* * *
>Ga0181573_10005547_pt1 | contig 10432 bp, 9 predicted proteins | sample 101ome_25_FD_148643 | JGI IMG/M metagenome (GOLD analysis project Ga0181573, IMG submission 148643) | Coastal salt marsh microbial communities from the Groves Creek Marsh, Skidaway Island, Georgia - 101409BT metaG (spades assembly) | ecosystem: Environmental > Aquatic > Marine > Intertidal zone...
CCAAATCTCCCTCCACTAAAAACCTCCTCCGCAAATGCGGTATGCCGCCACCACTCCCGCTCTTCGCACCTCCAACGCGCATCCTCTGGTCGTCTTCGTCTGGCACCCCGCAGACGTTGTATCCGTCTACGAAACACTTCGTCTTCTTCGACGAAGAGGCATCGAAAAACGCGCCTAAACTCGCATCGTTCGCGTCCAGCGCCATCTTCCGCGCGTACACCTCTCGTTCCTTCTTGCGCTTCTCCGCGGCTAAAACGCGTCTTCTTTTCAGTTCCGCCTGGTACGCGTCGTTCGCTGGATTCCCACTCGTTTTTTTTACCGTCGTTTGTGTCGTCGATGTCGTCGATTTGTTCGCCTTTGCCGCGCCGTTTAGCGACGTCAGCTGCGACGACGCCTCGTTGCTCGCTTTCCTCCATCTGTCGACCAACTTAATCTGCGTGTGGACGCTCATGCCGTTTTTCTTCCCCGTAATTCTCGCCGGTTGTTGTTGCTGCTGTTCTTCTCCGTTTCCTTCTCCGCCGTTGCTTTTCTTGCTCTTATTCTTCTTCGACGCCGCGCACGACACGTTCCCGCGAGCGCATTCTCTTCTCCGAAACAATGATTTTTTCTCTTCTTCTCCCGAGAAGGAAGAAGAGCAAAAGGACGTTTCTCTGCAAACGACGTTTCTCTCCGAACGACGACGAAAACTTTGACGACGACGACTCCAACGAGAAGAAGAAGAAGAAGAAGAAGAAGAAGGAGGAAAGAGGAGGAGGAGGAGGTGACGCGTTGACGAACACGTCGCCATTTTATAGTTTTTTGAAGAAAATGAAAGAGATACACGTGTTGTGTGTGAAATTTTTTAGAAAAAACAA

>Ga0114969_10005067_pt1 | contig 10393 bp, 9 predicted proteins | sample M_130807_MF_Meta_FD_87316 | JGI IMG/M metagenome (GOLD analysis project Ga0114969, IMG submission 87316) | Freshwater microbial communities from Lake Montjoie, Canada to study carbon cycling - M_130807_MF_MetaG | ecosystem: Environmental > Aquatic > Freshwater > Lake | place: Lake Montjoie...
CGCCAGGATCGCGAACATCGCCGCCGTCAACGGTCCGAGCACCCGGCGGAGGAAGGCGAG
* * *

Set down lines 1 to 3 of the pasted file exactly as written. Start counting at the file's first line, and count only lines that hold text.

>Ga0181573_10005547_pt1 | contig 10432 bp, 9 predicted proteins | sample 101ome_25_FD_148643 | JGI IMG/M metagenome (GOLD analysis project Ga0181573, IMG submission 148643) | Coastal salt marsh microbial communities from the Groves Creek Marsh, Skidaway Island, Georgia - 101409BT metaG (spades assembly) | ecosystem: Environmental > Aquatic > Marine > Intertidal zone...
CCAAATCTCCCTCCACTAAAAACCTCCTCCGCAAATGCGGTATGCCGCCACCACTCCCGCTCTTCGCACCTCCAACGCGCATCCTCTGGTCGTCTTCGTCTGGCACCCCGCAGACGTTGTATCCGTCTACGAAACACTTCGTCTTCTTCGACGAAGAGGCATCGAAAAACGCGCCTAAACTCGCATCGTTCGCGTCCAGCGCCATCTTCCGCGCGTACACCTCTCGTTCCTTCTTGCGCTTCTCCGCGGCTAAAACGCGTCTTCTTTTCAGTTCCGCCTGGTACGCGTCGTTCGCTGGATTCCCACTCGTTTTTTTTACCGTCGTTTGTGTCGTCGATGTCGTCGATTTGTTCGCCTTTGCCGCGCCGTTTAGCGACGTCAGCTGCGACGACGCCTCGTTGCTCGCTTTCCTCCATCTGTCGACCAACTTAATCTGCGTGTGGACGCTCATGCCGTTTTTCTTCCCCGTAATTCTCGCCGGTTGTTGTTGCTGCTGTTCTTCTCCGTTTCCTTCTCCGCCGTTGCTTTTCTTGCTCTTATTCTTCTTCGACGCCGCGCACGACACGTTCCCGCGAGCGCATTCTCTTCTCCGAAACAATGATTTTTTCTCTTCTTCTCCCGAGAAGGAAGAAGAGCAAAAGGACGTTTCTCTGCAAACGACGTTTCTCTCCGAACGACGACGAAAACTTTGACGACGACGACTCCAACGAGAAGAAGAAGAAGAAGAAGAAGAAGAAGGAGGAAAGAGGAGGAGGAGGAGGTGACGCGTTGACGAACACGTCGCCATTTTATAGTTTTTTGAAGAAAATGAAAGAGATACACGTGTTGTGTGTGAAATTTTTTAGAAAAAACAA

>Ga0114969_10005067_pt1 | contig 10393 bp, 9 predicted proteins | sample M_130807_MF_Meta_FD_87316 | JGI IMG/M metagenome (GOLD analysis project Ga0114969, IMG submission 87316) | Freshwater microbial communities from Lake Montjoie, Canada to study carbon cycling - M_130807_MF_MetaG | ecosystem: Environmental > Aquatic > Freshwater > Lake | place: Lake Montjoie...